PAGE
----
What to Keep in Mind When Renting with Pets
You’ve combed the web, hit the pavement, and found a fantastic pet-friendly apartment where you and your furry bestie can hang your hat (and your leash). Congratulations! But as anyone renting an apartment with a pet can tell you, there are many things to keep in mind before you sign that lease. In this post, we’ll examine some of the necessary steps you’ll need to take to secure your place, and some tips to make it safe and cozy for you both.
Verify the Rules
It’s essential to take a moment to review your lease’s pet policies, communicate clearly with your new landlord about their expectations of renters with pets, and get everything in writing upfront.
A good example is the issue of breed restrictions on certain dogs. Some states enforce regulations on the types of dogs you can keep, and others don’t. Regardless of state law, it’s legal for landlords to prohibit certain breeds on their property. For example, the state of Oregon has no breed laws, but apartments in its cities like Medford or Eugene may not allow them per the leasing agreement.
But if your landlord does enforce breed restrictions, it doesn’t mean you have to give up. A CV with references from your prior landlord, veterinarian, and/or obedience trainer can go a long way toward pleading your pet’s case so the landlord may make an exception.
Prepare for the Added Expenses
Many extra fees are associated with renting with pets; some are fixed, and others are one-time expenses.
— Pet Rent: A fixed payment added to your regular monthly rent.
— Pet Fee: A non-refundable upfront cost for allowing your pet to stay in the apartment.
— Pet Deposit: An upfront, refundable fee you’ll pay to cover any damage done to the property by your pet. If no repairs are needed, your landlord should refund the pet deposit at the end of your lease.
Pet Proof for Safety
Your pet will probably be curious about their new space, but they’ll likely experience plenty of anxiety until they get used to it, too. To ensure your pet stays safe in their new environment, you can take steps to pet-proof before you bring them home.
Although furniture and carpets are the first to succumb to chewing, clawing and accidental damage, nervous dogs and cats may also chew on or claw at wooden window sills and door frames. You can protect them with bumpers or block them with furniture when possible. You can also prevent this by providing ample amounts of chew or puzzle toys around the house to keep them occupied while you’re out.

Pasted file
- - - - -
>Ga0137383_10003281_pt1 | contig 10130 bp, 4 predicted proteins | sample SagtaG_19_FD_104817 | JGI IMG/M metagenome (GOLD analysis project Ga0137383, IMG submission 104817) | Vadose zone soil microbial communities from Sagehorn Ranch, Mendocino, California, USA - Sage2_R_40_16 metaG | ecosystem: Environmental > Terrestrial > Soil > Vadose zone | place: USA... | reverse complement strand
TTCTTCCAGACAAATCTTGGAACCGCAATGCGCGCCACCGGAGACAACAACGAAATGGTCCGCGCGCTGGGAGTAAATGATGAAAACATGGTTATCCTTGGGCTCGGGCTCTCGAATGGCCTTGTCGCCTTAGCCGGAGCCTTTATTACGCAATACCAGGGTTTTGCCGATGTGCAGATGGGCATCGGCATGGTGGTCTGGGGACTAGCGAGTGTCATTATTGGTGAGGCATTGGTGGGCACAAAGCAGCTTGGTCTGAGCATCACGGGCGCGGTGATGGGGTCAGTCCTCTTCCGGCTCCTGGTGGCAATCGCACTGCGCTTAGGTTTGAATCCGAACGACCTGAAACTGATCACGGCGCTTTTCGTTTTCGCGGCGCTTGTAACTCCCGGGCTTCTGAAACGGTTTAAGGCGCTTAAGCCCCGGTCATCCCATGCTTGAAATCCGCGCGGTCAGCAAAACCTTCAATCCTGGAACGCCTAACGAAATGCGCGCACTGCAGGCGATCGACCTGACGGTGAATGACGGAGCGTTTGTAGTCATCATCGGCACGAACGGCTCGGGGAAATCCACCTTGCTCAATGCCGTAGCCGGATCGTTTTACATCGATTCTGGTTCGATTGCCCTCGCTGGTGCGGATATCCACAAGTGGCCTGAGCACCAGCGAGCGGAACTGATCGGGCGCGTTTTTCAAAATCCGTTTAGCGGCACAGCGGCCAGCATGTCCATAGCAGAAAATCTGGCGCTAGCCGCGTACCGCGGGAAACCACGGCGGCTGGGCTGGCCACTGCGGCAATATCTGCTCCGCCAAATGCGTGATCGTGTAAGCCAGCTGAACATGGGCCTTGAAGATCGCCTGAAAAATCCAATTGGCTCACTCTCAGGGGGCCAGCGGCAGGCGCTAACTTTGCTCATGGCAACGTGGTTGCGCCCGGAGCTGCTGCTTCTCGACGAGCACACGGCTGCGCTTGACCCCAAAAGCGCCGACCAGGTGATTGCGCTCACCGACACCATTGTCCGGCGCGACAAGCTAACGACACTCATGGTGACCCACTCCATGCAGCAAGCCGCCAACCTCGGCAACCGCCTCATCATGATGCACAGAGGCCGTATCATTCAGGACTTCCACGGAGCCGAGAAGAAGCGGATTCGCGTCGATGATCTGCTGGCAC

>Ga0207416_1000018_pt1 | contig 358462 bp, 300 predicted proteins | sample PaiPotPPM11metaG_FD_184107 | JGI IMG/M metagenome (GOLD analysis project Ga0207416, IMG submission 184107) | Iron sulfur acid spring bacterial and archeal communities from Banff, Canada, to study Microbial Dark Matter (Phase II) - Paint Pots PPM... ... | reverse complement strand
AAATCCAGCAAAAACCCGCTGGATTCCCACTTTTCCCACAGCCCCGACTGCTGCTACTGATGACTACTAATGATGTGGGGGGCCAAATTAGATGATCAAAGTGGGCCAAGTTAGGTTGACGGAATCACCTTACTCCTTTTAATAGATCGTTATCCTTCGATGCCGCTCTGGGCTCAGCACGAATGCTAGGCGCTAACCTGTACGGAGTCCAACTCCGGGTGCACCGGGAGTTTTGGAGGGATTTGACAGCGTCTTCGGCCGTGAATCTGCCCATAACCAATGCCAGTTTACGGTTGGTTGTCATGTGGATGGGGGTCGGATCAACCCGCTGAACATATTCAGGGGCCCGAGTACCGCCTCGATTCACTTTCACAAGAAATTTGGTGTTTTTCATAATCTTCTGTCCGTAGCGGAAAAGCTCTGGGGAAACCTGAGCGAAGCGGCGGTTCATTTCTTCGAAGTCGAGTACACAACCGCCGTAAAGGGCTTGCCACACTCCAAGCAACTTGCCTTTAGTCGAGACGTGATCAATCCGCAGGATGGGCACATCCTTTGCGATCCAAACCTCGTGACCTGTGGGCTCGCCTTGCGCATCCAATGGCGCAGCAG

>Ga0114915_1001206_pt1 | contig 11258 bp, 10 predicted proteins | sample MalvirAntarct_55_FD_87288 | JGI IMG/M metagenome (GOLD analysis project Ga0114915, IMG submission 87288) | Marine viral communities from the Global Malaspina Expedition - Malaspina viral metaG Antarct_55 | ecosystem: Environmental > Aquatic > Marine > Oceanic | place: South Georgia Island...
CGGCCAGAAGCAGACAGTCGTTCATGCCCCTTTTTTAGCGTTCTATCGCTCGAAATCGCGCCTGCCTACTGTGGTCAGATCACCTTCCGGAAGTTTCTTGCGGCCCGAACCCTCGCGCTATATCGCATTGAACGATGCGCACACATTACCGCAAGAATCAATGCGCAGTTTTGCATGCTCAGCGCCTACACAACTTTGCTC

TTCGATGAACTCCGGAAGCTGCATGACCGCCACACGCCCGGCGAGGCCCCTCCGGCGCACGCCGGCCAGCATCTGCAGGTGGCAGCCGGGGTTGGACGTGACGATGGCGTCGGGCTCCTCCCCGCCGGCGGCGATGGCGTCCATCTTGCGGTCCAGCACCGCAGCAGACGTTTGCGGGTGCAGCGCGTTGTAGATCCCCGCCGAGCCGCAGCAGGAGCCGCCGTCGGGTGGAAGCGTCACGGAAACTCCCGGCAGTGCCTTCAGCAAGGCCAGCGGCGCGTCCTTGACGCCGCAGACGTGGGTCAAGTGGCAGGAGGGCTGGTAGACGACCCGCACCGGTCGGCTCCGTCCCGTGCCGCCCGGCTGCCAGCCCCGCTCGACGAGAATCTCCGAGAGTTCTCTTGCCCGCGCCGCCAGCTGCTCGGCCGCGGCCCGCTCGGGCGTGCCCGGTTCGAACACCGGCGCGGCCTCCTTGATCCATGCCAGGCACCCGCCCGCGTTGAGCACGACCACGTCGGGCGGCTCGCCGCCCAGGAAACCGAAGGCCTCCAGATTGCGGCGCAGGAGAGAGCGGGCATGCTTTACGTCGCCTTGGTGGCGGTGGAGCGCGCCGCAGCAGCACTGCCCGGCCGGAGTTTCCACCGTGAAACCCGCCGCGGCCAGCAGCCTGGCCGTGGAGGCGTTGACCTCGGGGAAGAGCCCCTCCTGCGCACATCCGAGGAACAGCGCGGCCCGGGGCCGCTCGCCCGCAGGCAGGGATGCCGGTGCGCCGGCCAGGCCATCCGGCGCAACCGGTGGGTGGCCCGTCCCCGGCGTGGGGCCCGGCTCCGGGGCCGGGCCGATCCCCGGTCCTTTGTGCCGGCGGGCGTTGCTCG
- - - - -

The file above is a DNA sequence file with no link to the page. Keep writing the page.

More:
Be sure to keep your cabinets and trash locked to prevent your pets from getting into any potentially dangerous foods or chemicals. Not all, but some houseplants are poisonous to pets, so do your homework on houseplant toxicity and know when you should call an emergency vet for help. Whether your plants are toxic or not, keep them in hanging containers or high enough on countertops or shelving so your pooch can’t reach them. This keeps your pet safe and prevents soil stains on your carpet.
After you’ve pet-proofed your new home, it’s important to work on getting the pets accustomed to the apartment first thing, before you get down to the business of training. Give them plenty of time to gradually explore, and stay with them for reassurance. If you need to spend a couple of hours away, consider designating a room for their crate, bedding, toys, and other essentials until they get used to the whole place.
Essential types of behavioral training (especially for dogs) include:
— Barking: Whether it’s to protect their territory or simply because they’re excited, a barking dog can be a severe nuisance to your neighbors. Train them to refrain from barking when someone passes by the window or when they hear footsteps in the hall outside your door. Be sure to positively reinforce good behavior with love and treats!
— Potty Training: If your doggie doesn’t yet understand how to let you know they need to go potty, create a regular routine for taking them out. Not only will it help teach them that outside is the place to go, but they’ll also look forward to the walk. Until you get them trained, or if it isn’t possible to keep the schedule, you can use puppy pads as a teaching tool to help them understand the entire apartment isn’t open for doing their business. Puppy pads should be temporary, but it’s a good start, and they’ll protect your floors until your dog learns the rules.
— Crate Training: Some dogs feel much safer in a crate when left alone in the apartment, and it can also act as an excellent training tool. If you provide positive reinforcement when your dog chooses to use the crate, it’ll help them feel more secure, curb anxious barking, and discourage accidents.
For dog and pet lovers, a house isn’t a home without a four-legged companion. But with all that unconditional love and affection comes a lot of responsibility from us humans to ensure our dogs are safe and comfortable. When renting an apartment with your dog, be mindful of what may make them anxious or afraid. Work with your dog to put them at ease and show them you’re there for them no matter where you live. Once you’re settled in and comfortable, you and your dog can make a ton of great memories in your new place together!
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